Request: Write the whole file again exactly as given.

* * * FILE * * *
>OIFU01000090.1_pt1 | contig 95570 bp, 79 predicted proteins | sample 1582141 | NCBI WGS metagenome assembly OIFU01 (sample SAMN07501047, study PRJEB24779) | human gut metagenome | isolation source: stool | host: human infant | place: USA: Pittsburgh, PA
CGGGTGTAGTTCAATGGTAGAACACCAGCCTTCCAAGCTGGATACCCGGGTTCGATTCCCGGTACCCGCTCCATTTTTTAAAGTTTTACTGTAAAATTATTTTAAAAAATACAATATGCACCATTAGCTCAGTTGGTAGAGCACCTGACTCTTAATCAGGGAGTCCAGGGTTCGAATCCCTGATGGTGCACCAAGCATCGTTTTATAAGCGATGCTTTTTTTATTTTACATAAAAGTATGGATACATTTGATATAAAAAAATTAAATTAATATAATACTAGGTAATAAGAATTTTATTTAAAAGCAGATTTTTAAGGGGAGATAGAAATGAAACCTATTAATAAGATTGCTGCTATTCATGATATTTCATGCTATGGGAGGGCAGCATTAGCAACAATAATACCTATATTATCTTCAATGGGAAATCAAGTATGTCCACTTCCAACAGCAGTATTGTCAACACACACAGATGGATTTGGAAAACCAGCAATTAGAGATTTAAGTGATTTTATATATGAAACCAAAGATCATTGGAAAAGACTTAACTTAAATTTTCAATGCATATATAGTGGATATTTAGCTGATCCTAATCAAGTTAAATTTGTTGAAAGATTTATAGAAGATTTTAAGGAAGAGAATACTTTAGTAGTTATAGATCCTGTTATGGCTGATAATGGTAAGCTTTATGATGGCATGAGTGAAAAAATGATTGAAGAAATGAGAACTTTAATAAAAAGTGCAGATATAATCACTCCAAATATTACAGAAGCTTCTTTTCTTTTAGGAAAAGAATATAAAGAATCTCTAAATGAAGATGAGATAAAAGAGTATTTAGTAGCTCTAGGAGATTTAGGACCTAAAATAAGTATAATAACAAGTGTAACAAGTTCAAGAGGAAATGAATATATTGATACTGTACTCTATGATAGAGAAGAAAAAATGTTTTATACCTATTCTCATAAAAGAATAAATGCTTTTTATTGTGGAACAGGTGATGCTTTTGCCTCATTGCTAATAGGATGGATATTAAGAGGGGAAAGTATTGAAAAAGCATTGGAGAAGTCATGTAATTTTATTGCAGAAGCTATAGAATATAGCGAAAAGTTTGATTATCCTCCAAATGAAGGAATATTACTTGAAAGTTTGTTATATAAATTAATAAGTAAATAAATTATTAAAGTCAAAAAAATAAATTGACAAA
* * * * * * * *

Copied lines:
>OIFU01000090.1_pt1 | contig 95570 bp, 79 predicted proteins | sample 1582141 | NCBI WGS metagenome assembly OIFU01 (sample SAMN07501047, study PRJEB24779) | human gut metagenome | isolation source: stool | host: human infant | place: USA: Pittsburgh, PA
CGGGTGTAGTTCAATGGTAGAACACCAGCCTTCCAAGCTGGATACCCGGGTTCGATTCCCGGTACCCGCTCCATTTTTTAAAGTTTTACTGTAAAATTATTTTAAAAAATACAATATGCACCATTAGCTCAGTTGGTAGAGCACCTGACTCTTAATCAGGGAGTCCAGGGTTCGAATCCCTGATGGTGCACCAAGCATCGTTTTATAAGCGATGCTTTTTTTATTTTACATAAAAGTATGGATACATTTGATATAAAAAAATTAAATTAATATAATACTAGGTAATAAGAATTTTATTTAAAAGCAGATTTTTAAGGGGAGATAGAAATGAAACCTATTAATAAGATTGCTGCTATTCATGATATTTCATGCTATGGGAGGGCAGCATTAGCAACAATAATACCTATATTATCTTCAATGGGAAATCAAGTATGTCCACTTCCAACAGCAGTATTGTCAACACACACAGATGGATTTGGAAAACCAGCAATTAGAGATTTAAGTGATTTTATATATGAAACCAAAGATCATTGGAAAAGACTTAACTTAAATTTTCAATGCATATATAGTGGATATTTAGCTGATCCTAATCAAGTTAAATTTGTTGAAAGATTTATAGAAGATTTTAAGGAAGAGAATACTTTAGTAGTTATAGATCCTGTTATGGCTGATAATGGTAAGCTTTATGATGGCATGAGTGAAAAAATGATTGAAGAAATGAGAACTTTAATAAAAAGTGCAGATATAATCACTCCAAATATTACAGAAGCTTCTTTTCTTTTAGGAAAAGAATATAAAGAATCTCTAAATGAAGATGAGATAAAAGAGTATTTAGTAGCTCTAGGAGATTTAGGACCTAAAATAAGTATAATAACAAGTGTAACAAGTTCAAGAGGAAATGAATATATTGATACTGTACTCTATGATAGAGAAGAAAAAATGTTTTATACCTATTCTCATAAAAGAATAAATGCTTTTTATTGTGGAACAGGTGATGCTTTTGCCTCATTGCTAATAGGATGGATATTAAGAGGGGAAAGTATTGAAAAAGCATTGGAGAAGTCATGTAATTTTATTGCAGAAGCTATAGAATATAGCGAAAAGTTTGATTATCCTCCAAATGAAGGAATATTACTTGAAAGTTTGTTATATAAATTAATAAGTAAATAAATTATTAAAGTCAAAAAAATAAATTGACAAA